> > navigable and parse-able.
> >
> > I think there are two things going on here; one is that they did a
> > fairly good job following basic Gestalt principles of perception to
> > clearly chunk out the layout and establish hierarchy. Two, I think
> > our brains are becoming more accustomed to processing much more
> > visual information.
> >
> > It's been suggested by new neurological research that the way the
> > brain understands complex concepts is through established
> > neurological frameworks, meaning the brain forms neural circuits
> > which define a specific conceptual framework. For example if I say
> > "Mystery novel" your brain already has an established
> > idea/preconception of the structure of that concept. When you read
> > the actual novel, you'll be fitting the content into that framework,
> > through a process called neural binding.
> >
> > My theory is that we now have a neurological framework of such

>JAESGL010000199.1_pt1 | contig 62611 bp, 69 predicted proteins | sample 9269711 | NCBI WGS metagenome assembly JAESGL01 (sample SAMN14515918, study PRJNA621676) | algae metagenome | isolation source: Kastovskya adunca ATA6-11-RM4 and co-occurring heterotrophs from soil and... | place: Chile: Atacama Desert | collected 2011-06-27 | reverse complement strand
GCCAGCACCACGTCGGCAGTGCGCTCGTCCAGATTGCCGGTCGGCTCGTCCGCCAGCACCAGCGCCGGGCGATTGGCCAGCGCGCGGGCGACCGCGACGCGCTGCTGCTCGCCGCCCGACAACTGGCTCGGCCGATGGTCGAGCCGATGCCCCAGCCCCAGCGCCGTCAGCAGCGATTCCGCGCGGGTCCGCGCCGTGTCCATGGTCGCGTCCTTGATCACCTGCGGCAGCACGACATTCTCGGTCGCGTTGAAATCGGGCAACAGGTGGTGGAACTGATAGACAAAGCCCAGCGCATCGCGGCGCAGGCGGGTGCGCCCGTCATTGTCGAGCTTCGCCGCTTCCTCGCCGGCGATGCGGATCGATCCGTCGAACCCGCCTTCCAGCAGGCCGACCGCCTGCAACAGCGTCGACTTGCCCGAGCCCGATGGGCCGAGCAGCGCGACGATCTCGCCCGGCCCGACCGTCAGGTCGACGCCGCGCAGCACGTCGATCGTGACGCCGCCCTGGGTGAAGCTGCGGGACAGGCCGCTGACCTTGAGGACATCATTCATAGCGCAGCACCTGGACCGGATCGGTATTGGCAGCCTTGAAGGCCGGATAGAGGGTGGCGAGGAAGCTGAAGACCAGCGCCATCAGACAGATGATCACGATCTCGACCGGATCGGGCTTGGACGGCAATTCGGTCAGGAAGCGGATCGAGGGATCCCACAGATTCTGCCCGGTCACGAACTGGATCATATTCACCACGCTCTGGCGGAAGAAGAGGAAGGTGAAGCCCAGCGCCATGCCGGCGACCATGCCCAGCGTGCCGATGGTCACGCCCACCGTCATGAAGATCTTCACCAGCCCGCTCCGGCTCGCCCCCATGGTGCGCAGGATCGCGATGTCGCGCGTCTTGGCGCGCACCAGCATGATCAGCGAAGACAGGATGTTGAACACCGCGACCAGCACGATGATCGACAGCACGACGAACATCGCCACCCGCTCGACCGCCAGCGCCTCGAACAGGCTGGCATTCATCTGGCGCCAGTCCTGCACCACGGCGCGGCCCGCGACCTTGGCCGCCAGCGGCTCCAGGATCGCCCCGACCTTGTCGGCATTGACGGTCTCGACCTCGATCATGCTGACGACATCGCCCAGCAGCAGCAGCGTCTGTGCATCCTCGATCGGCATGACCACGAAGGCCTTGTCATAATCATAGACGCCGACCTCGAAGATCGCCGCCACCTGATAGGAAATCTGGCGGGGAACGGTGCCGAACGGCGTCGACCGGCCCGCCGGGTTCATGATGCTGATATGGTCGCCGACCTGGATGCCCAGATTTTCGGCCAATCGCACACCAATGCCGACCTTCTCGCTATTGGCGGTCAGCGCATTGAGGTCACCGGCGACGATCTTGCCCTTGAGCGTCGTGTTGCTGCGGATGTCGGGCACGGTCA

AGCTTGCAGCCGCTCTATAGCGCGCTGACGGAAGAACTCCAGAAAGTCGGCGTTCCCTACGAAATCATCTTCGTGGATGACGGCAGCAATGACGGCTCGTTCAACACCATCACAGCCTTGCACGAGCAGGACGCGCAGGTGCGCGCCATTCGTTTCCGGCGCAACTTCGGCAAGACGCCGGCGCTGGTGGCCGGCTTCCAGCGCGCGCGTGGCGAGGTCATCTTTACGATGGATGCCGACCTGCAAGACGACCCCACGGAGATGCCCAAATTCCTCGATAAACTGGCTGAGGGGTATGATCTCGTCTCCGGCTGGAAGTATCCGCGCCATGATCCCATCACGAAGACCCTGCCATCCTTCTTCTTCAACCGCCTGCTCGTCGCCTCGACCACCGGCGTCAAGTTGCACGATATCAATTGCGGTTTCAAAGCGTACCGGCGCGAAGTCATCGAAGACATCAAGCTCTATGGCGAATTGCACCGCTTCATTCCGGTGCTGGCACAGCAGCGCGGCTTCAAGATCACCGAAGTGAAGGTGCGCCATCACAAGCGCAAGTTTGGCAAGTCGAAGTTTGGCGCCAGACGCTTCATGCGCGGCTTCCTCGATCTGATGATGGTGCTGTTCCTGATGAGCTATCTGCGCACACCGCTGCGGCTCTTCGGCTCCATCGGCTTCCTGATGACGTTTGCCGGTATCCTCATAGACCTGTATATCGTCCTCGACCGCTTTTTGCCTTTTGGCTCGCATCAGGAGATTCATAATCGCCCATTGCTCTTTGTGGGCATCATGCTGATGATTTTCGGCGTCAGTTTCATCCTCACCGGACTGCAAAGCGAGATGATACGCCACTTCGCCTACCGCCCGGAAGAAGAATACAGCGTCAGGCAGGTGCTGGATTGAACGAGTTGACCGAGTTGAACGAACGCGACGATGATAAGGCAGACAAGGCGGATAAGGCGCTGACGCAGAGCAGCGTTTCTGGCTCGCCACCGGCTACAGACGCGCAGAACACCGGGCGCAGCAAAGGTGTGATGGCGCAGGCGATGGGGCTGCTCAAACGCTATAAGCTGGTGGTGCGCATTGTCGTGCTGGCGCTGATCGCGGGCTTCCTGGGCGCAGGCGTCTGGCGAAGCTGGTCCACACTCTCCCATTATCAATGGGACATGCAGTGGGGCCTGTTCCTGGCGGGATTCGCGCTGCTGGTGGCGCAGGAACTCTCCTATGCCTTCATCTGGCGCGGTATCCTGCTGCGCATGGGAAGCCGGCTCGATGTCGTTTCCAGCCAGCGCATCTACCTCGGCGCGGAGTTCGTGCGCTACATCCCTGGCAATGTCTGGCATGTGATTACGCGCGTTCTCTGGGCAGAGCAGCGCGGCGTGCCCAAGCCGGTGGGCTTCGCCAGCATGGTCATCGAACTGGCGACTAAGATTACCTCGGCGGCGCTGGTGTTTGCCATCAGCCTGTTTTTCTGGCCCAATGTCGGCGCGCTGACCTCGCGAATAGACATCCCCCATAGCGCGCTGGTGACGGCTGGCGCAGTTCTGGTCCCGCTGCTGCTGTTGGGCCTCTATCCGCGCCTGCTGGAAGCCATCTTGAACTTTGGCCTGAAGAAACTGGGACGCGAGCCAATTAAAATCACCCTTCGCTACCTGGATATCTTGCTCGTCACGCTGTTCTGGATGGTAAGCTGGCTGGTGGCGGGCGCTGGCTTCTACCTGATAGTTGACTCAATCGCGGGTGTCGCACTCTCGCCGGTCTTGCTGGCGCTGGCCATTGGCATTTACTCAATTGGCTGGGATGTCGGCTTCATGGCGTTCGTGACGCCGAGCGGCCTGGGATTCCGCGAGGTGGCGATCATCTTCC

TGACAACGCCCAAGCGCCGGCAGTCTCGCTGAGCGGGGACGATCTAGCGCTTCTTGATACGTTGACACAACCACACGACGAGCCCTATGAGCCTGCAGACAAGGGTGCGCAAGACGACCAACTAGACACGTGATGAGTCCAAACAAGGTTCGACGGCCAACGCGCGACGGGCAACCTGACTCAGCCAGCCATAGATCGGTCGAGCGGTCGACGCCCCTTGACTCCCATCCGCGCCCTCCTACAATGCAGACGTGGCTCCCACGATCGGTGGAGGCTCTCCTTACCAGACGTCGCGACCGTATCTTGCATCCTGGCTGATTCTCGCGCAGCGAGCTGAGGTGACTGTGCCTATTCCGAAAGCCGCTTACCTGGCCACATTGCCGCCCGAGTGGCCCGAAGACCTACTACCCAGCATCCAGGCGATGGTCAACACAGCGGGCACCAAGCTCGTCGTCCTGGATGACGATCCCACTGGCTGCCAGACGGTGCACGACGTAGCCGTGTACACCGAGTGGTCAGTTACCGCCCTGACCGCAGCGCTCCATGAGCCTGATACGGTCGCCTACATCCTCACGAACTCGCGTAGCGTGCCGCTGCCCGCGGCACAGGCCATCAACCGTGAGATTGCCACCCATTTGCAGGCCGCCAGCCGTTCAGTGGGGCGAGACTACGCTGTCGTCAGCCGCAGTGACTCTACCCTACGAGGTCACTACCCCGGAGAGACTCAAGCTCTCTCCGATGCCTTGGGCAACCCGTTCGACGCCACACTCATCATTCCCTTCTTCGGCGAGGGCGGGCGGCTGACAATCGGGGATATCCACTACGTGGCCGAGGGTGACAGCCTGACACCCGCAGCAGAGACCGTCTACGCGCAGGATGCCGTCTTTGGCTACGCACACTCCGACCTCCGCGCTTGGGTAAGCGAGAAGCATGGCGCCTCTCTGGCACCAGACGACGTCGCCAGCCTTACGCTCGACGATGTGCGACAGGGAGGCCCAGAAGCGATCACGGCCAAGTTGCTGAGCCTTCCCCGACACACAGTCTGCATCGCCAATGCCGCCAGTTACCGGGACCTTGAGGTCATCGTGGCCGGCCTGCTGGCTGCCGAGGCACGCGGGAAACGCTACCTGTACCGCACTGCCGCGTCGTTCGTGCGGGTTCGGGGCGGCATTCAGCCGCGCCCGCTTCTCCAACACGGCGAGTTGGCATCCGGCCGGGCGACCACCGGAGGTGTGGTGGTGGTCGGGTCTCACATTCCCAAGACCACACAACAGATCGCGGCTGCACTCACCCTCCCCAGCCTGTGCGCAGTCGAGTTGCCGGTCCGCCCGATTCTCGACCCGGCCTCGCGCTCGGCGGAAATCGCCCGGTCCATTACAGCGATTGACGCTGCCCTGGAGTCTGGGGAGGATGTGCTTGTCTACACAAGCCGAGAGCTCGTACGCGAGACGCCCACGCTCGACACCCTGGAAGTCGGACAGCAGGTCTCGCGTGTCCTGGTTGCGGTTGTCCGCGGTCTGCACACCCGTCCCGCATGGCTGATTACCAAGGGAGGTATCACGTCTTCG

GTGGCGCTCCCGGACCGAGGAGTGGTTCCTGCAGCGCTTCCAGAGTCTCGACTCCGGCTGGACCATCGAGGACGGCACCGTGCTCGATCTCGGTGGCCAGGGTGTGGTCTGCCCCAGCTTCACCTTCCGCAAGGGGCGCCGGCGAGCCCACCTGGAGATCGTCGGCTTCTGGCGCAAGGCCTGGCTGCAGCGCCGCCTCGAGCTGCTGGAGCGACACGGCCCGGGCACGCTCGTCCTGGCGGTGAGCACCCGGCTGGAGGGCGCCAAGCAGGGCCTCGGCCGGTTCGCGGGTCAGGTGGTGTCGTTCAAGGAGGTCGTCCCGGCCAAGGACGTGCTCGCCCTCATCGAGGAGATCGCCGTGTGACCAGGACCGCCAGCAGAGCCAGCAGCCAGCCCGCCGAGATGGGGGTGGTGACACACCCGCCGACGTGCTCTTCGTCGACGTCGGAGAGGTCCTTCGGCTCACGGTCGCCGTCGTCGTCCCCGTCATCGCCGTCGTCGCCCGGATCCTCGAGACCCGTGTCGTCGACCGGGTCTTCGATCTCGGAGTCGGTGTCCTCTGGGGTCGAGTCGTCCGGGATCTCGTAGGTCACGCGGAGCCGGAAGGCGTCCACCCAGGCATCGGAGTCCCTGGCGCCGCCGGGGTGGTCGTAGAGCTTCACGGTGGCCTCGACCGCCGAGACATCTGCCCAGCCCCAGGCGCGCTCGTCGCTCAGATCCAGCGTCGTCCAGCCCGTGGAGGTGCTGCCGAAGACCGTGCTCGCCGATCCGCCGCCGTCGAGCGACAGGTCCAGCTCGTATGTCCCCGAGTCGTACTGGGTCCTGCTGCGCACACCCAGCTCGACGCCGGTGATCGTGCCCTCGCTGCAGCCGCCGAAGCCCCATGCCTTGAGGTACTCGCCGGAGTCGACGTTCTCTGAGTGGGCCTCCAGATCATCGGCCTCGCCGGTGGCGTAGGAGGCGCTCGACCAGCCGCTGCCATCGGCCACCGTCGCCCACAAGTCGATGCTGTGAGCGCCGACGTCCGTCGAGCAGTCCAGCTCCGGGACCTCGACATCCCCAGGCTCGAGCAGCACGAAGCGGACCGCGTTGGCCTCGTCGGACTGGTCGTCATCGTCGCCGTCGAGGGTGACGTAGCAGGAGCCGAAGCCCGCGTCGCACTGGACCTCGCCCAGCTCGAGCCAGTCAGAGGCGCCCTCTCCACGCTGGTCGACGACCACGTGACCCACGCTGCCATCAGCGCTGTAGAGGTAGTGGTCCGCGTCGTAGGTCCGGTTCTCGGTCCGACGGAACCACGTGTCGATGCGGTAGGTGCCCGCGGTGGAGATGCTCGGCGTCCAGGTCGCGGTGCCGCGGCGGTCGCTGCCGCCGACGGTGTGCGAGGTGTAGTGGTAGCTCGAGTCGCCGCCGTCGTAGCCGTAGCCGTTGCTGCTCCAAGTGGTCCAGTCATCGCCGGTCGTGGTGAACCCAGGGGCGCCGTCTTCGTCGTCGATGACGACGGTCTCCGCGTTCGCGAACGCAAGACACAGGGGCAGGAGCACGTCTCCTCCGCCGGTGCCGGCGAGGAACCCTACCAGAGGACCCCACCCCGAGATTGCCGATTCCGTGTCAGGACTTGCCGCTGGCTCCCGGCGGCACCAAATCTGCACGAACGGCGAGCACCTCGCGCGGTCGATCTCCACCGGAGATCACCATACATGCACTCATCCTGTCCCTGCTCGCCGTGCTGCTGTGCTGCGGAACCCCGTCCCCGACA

> > interfaces -- we know the navigation will be on the left, we know the
> > content will be in the middle, we know there might be threading of
> > conversations, we know there might be a chat roster on the lower
> > left, we know a chat window might popup on the lower right, we know
> > there will be a searchbox at the top, etc. In fact, if you look at
> > the Yahoo! design, the page that it initially reminded me of, it has
> > a very similar structure. Because we already have this framework in
> > our brain, we don't need too much of a cognitive process to
> > understand the page, all we need to do is process the content. I
> > believe even though the page looks crazy busy to our design-trained
> > eye, we now have the proper neural structure to be able to parse and
> > comprehend it with relative ease.
> >
> >
> > ________________________________________________________________
> > Reply to this thread at ixda.org
> > http://www.ixda.org/discuss?post=49195
> >
> > ________________________________________________________________
> > Welcome to the Interaction Design Association (IxDA)!
> > To post to this list ....... discuss at ixda.org
> > Unsubscribe ................ http://www.ixda.org/unsubscribe
> > List Guidelines ............ http://www.ixda.org/guidelines
> > List Help .................. http://www.ixda.org/help
>
> ________________________________________________________________
> Welcome to the Interaction Design Association (IxDA)!
> To post to this list ....... discuss at ixda.org
> Unsubscribe ................ http://www.ixda.org/unsubscribe
> List Guidelines ............ http://www.ixda.org/guidelines
> List Help .................. http://www.ixda.org/help
>